Mentally ill not more violent, says study
People with mental illness are no more likely to commit violent crimes than ordinary members of the public – unless they have abused drink or drugs, researchers say.
Substance abuse is the chief cause of violent crime and increases the risk equally in people with and without mental illness, researchers at the University of Oxford found.
Mental illness is linked with a propensity to abuse drink and drugs – possibly to ameliorate the unpleasant side-effects of powerful psychiatric medicines – which in turn increases the risk of violence.
Substance abuse increased the risk of violence by between six and seven times among both the mentally ill and the general public, the researchers say. But it was much more common among the mentally ill, affecting between a fifth and a quarter, compared with a fiftieth of the public.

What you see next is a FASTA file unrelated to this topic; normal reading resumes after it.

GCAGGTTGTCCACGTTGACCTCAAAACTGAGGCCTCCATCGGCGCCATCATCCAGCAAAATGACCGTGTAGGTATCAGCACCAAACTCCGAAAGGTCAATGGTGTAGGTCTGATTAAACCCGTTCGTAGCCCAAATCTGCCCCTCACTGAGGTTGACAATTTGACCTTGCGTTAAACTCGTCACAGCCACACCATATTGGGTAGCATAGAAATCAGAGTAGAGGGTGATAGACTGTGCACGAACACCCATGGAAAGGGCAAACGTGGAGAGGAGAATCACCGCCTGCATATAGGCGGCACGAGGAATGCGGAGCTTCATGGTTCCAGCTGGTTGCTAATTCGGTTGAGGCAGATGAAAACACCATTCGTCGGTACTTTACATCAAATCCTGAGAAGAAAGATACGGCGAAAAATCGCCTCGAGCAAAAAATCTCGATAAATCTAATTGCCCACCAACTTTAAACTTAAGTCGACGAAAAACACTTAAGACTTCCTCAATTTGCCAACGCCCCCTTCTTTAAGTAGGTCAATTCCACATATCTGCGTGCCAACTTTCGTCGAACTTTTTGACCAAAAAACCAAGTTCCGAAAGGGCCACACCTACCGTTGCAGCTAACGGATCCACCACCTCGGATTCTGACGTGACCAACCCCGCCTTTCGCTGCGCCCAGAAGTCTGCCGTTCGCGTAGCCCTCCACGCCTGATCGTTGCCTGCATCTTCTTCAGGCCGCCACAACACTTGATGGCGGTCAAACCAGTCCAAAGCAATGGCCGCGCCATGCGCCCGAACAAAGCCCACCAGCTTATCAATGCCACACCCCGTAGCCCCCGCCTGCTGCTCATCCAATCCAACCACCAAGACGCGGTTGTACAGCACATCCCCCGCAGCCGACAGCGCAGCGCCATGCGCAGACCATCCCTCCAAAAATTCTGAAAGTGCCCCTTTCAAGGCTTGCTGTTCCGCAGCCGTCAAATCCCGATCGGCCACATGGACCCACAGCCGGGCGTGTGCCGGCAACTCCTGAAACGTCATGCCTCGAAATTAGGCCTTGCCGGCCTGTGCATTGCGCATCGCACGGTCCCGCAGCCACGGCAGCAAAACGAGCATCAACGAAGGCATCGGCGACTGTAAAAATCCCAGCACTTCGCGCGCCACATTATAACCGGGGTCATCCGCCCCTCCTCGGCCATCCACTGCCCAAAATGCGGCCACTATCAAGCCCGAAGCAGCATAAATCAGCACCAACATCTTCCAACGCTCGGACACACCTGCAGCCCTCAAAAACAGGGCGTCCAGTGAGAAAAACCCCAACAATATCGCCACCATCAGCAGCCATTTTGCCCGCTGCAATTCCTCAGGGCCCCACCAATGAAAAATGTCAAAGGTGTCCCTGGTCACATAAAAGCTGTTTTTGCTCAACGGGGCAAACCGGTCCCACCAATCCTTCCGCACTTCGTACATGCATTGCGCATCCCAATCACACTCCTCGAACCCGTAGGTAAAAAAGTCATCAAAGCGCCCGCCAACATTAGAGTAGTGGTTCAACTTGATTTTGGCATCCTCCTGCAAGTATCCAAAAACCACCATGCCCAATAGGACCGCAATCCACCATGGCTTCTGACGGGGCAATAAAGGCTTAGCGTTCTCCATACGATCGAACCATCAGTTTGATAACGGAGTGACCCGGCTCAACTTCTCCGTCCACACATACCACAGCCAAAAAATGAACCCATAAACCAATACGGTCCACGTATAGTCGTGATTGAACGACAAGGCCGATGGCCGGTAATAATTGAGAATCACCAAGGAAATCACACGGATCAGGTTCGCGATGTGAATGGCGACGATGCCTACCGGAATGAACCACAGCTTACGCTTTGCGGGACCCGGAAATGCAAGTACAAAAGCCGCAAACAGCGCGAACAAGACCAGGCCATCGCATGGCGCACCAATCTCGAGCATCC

Dr Seena Fazel, a forensic psychiatrist at the University of Oxford, said: "Most of the relationship between violent crime and serious mental illness can be explained by alcohol and substance abuse. It's probably more dangerous walking outside a pub on a late night than walking outside a hospital where patients have been released."
The findings are based on a study in Sweden which has one of the most comprehensive registers of people with mental illness in the world and has similar characteristics to the UK. It is published in the journal Archives of General Psychiatry.
In England and Wales there are about 55 homicides a year committed by mentally ill people and more than a third of the population associate mental illness with violence.
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